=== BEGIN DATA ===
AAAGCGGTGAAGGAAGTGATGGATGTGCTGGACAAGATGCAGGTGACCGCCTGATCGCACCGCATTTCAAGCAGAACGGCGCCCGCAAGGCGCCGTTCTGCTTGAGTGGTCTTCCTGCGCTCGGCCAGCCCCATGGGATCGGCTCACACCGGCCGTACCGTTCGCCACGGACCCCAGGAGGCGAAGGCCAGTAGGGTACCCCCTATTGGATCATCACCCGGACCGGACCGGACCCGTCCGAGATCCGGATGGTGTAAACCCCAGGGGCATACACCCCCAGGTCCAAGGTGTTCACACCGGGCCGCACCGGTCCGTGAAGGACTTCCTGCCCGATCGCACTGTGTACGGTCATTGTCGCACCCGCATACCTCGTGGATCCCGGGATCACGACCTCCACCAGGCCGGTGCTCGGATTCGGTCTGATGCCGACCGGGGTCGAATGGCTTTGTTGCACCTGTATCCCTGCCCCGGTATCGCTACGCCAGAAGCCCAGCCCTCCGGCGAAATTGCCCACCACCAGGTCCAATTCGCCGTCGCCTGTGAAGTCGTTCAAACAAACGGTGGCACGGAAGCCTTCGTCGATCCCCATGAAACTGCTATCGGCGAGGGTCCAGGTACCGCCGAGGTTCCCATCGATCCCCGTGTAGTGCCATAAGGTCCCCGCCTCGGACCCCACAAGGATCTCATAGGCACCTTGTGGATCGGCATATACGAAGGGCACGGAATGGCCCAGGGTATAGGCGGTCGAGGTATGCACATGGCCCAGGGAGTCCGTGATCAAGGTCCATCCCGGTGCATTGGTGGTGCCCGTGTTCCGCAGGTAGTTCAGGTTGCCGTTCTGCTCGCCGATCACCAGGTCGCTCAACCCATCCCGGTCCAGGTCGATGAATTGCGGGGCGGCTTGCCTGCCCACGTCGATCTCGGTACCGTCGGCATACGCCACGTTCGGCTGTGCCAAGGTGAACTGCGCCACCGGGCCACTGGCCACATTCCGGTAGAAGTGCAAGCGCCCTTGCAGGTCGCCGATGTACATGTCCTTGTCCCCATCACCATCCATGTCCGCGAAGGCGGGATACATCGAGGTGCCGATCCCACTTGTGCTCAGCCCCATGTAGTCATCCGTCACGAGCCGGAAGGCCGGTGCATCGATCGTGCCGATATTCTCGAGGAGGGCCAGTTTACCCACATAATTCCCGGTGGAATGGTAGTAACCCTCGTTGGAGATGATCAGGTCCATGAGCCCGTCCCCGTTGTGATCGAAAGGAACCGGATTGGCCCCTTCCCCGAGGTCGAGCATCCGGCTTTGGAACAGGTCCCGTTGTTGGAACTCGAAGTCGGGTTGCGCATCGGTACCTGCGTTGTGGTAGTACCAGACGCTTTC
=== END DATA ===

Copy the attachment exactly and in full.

AAAGCGGTGAAGGAAGTGATGGATGTGCTGGACAAGATGCAGGTGACCGCCTGATCGCACCGCATTTCAAGCAGAACGGCGCCCGCAAGGCGCCGTTCTGCTTGAGTGGTCTTCCTGCGCTCGGCCAGCCCCATGGGATCGGCTCACACCGGCCGTACCGTTCGCCACGGACCCCAGGAGGCGAAGGCCAGTAGGGTACCCCCTATTGGATCATCACCCGGACCGGACCGGACCCGTCCGAGATCCGGATGGTGTAAACCCCAGGGGCATACACCCCCAGGTCCAAGGTGTTCACACCGGGCCGCACCGGTCCGTGAAGGACTTCCTGCCCGATCGCACTGTGTACGGTCATTGTCGCACCCGCATACCTCGTGGATCCCGGGATCACGACCTCCACCAGGCCGGTGCTCGGATTCGGTCTGATGCCGACCGGGGTCGAATGGCTTTGTTGCACCTGTATCCCTGCCCCGGTATCGCTACGCCAGAAGCCCAGCCCTCCGGCGAAATTGCCCACCACCAGGTCCAATTCGCCGTCGCCTGTGAAGTCGTTCAAACAAACGGTGGCACGGAAGCCTTCGTCGATCCCCATGAAACTGCTATCGGCGAGGGTCCAGGTACCGCCGAGGTTCCCATCGATCCCCGTGTAGTGCCATAAGGTCCCCGCCTCGGACCCCACAAGGATCTCATAGGCACCTTGTGGATCGGCATATACGAAGGGCACGGAATGGCCCAGGGTATAGGCGGTCGAGGTATGCACATGGCCCAGGGAGTCCGTGATCAAGGTCCATCCCGGTGCATTGGTGGTGCCCGTGTTCCGCAGGTAGTTCAGGTTGCCGTTCTGCTCGCCGATCACCAGGTCGCTCAACCCATCCCGGTCCAGGTCGATGAATTGCGGGGCGGCTTGCCTGCCCACGTCGATCTCGGTACCGTCGGCATACGCCACGTTCGGCTGTGCCAAGGTGAACTGCGCCACCGGGCCACTGGCCACATTCCGGTAGAAGTGCAAGCGCCCTTGCAGGTCGCCGATGTACATGTCCTTGTCCCCATCACCATCCATGTCCGCGAAGGCGGGATACATCGAGGTGCCGATCCCACTTGTGCTCAGCCCCATGTAGTCATCCGTCACGAGCCGGAAGGCCGGTGCATCGATCGTGCCGATATTCTCGAGGAGGGCCAGTTTACCCACATAATTCCCGGTGGAATGGTAGTAACCCTCGTTGGAGATGATCAGGTCCATGAGCCCGTCCCCGTTGTGATCGAAAGGAACCGGATTGGCCCCTTCCCCGAGGTCGAGCATCCGGCTTTGGAACAGGTCCCGTTGTTGGAACTCGAAGTCGGGTTGCGCATCGGTACCTGCGTTGTGGTAGTACCAGACGCTTTC